In computer science
, arrows provide a more general interface to computation than monads
. Monads essentially provide a sequential interface to computation
: one can build a computation out of a value, or sequence two computations together. Arrows provide more possibilities, including expressing (true, nondeterministic) parallel computation. Indeed, all monads in Haskell
are instances of arrows of a particular kind, ArrowApply. Because arrows carry more type information than just the result type, composition can be more efficient — for example, eliminating space leaks.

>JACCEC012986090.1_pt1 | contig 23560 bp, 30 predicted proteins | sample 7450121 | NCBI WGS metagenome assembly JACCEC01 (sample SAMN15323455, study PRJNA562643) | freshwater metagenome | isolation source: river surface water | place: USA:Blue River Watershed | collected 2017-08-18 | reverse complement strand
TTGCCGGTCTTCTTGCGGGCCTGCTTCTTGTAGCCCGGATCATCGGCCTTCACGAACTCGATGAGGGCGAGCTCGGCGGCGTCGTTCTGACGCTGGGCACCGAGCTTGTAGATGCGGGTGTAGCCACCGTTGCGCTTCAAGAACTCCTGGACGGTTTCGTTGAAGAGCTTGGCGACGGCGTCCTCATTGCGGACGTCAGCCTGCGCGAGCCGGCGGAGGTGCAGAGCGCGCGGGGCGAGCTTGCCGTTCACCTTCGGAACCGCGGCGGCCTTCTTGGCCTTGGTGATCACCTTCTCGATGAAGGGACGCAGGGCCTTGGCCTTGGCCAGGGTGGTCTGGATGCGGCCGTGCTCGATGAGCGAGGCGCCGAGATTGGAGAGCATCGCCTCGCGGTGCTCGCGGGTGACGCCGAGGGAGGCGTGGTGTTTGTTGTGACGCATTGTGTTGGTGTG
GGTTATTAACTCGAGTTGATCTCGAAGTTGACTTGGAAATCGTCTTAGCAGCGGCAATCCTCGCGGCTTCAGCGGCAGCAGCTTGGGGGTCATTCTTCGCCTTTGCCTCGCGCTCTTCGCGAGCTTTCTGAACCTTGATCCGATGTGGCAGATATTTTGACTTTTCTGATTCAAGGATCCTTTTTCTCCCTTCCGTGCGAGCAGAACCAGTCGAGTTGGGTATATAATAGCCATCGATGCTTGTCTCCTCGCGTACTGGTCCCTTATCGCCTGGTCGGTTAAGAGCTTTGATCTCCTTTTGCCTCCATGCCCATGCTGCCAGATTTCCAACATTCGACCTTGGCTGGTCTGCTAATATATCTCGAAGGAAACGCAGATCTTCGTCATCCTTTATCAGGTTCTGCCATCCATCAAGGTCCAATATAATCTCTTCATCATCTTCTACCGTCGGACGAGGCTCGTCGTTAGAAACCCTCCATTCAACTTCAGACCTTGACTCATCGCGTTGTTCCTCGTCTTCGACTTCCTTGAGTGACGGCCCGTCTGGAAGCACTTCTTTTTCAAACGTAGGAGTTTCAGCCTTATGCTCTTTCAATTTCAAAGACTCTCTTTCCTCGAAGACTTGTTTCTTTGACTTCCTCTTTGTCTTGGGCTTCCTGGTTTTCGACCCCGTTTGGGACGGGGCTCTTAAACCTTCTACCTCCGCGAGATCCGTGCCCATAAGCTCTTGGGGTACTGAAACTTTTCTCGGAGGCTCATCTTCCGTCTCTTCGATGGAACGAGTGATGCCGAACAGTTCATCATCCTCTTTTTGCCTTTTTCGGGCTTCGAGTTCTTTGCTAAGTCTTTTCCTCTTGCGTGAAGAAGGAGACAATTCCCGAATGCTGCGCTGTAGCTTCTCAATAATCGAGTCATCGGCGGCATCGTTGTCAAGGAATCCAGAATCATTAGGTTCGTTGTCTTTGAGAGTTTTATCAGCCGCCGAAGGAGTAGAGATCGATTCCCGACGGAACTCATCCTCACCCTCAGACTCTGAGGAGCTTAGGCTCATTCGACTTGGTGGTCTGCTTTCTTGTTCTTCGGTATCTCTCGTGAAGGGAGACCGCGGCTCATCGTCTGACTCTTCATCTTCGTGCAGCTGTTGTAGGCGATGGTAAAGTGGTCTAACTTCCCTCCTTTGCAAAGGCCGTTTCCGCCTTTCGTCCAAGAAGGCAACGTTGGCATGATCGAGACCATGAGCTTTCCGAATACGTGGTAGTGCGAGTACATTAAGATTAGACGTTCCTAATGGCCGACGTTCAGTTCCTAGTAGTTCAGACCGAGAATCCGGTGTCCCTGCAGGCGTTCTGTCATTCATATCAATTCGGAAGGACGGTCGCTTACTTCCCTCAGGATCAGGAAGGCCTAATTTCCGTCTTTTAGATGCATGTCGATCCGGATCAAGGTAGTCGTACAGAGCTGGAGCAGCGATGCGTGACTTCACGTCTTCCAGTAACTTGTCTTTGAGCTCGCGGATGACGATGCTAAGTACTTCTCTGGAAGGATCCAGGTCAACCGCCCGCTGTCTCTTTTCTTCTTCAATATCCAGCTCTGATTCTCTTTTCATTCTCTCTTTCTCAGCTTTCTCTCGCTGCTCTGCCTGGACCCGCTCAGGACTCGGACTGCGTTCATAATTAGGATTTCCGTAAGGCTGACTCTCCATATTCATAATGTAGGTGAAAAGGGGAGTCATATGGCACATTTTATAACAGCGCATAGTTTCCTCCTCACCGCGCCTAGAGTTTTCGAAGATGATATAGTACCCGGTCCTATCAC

Arrows have found use in functional reactive programming.
- Arrows: A General Interface to Computation
- “Generalising Monads to Arrows”, John Hughes, in Science of Computer Programming 37, pp67–111, May 2000.
- A New Notation for Arrows, Ross Paterson, in ICFP, Sep 2001.
- Arrows and Computation, Ross Paterson, in The Fun of Programming, Palgrave, 2003.
- Arrow notation ghc manual